The influence of Sir Byrom Bramwell on poliomyelitis
O'Neill, Maurice Brendan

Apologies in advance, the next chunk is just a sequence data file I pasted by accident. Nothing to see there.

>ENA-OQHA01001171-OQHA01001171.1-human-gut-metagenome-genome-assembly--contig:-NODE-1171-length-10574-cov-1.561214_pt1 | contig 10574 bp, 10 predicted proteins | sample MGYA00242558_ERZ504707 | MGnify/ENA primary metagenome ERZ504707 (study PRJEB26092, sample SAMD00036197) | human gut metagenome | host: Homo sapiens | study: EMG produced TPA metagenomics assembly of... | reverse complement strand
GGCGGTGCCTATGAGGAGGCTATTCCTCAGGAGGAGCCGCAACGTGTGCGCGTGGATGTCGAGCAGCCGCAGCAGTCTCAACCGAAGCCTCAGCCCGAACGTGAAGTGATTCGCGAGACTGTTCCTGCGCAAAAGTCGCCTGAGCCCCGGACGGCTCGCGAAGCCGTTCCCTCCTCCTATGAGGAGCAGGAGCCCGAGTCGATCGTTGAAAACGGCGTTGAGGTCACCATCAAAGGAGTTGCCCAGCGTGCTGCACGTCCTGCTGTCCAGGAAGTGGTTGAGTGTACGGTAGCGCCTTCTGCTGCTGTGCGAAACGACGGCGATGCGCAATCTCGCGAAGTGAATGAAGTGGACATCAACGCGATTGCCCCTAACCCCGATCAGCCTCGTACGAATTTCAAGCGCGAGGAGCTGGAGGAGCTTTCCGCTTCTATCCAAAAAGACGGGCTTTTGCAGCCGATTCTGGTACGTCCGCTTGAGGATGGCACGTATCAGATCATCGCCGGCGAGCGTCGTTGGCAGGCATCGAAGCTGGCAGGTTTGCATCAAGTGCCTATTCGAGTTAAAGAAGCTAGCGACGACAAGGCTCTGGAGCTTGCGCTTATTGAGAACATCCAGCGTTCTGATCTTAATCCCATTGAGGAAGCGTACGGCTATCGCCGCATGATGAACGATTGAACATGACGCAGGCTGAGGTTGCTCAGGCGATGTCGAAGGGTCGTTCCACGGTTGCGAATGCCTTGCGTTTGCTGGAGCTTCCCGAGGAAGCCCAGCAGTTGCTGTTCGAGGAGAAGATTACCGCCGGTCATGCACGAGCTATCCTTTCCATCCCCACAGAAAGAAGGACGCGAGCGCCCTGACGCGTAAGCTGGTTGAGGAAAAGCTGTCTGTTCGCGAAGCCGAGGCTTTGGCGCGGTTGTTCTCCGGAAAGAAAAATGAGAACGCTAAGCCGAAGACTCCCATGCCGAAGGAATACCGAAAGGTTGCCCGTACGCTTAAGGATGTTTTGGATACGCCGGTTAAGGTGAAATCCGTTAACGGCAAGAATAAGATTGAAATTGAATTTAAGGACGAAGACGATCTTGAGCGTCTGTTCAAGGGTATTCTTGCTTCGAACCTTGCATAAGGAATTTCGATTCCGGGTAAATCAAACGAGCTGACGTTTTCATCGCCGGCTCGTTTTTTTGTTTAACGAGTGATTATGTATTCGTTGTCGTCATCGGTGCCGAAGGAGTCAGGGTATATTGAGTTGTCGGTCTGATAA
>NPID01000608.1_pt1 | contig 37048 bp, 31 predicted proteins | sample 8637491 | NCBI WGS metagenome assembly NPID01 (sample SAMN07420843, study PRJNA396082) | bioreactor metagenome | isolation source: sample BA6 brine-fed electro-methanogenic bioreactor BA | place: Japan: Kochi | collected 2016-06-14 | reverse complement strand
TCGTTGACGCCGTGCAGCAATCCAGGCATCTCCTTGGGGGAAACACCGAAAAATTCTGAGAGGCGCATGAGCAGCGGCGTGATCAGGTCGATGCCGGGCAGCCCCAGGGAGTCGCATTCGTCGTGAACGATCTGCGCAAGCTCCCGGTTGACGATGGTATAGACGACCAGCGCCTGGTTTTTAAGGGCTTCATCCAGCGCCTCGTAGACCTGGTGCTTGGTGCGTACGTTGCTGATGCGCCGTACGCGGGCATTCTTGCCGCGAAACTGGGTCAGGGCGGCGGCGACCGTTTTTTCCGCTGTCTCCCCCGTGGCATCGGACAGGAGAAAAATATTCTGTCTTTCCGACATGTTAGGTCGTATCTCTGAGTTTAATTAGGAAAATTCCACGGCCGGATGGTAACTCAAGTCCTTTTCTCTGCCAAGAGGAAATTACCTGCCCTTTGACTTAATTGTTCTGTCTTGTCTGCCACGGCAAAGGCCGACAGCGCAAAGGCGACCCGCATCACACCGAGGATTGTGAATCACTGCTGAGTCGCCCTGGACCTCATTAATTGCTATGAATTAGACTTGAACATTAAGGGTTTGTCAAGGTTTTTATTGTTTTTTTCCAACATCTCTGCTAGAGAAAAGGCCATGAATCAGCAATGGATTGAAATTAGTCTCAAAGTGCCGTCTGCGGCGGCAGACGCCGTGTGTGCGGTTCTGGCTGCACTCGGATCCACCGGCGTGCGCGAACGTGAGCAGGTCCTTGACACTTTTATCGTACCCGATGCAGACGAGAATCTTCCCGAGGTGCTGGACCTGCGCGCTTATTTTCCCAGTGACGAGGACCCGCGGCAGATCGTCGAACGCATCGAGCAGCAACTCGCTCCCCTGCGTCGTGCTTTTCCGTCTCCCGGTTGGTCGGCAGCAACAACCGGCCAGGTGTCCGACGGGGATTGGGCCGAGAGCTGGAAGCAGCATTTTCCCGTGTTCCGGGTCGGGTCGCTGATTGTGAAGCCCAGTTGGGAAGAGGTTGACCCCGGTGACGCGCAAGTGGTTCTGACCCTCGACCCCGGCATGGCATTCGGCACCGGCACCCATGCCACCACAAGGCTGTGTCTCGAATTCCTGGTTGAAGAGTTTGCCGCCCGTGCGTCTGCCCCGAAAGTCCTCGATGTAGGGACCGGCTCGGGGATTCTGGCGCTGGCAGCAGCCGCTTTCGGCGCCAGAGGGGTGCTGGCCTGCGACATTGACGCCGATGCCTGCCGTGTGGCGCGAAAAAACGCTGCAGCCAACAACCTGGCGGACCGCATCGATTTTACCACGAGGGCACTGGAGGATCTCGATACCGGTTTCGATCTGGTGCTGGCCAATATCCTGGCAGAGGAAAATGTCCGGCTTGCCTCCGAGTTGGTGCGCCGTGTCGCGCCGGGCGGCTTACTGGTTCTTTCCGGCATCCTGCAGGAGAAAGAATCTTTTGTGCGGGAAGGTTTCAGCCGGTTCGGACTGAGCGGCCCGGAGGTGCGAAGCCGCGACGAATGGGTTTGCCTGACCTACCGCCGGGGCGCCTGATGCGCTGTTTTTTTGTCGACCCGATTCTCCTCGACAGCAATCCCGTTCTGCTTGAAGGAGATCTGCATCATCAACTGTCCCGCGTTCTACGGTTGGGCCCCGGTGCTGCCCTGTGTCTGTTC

I. The classic conception of the disease in Scotland relied mainly on the teachings of Sir Byrom Bramwell who demonstrated before the Edinburgh Medical Chirurgical Society 1881 a series of microscopical preparations and drawings illus- trating the spinal cord changes in Poliomyelitis.II. Sir Byrom Bramwell taught that before 1910 he had never seen anywhere, not even in the same family, more than one case of the disease occurring in a single place at any one time.III. Hospital Statistics in Scotland reflect the exigencies of teaching, the availability of beds, the interest or disinterest of the admitting Physicians, as well as the incidence of the disease and, hence, have no absolute value. But if we imagine their inaccuracy to be constant, they afford a workable index of the trend of the disease in the country.IV. There are no Archaeological evidences as yet of the existence of the disease in Scotland in ancient days.V. The earliest recorded case occurred in Feb. 1773 in College Wynd, Edinburgh, the victim being Sir Walter Scott, who described his attack in 1808. From the description, the attack seems to have been precipitated by excessive exercise.VI. Scott's attack was probably an alien importation to the Royal Infirmary conveyed to him by his maternal grandfather, John Rutherford, for no subsequent case is recorded for 40 years.VII. Poliomyelitis became endemic in Scotland during the decade 1810 -1820.VIII. The disease was familiar to Sir James Young Simpson who reported having seen a number of cases in 1851.IX. Between 1850 and 1880 there was a 30 years' silence, due either to a dearth of the disease in Scotland or to a failure to publish its presence.X. In the early 'eighties' Poliomyelities is report- ed all over the mainland of Scotland as well as from the Isle of Mull.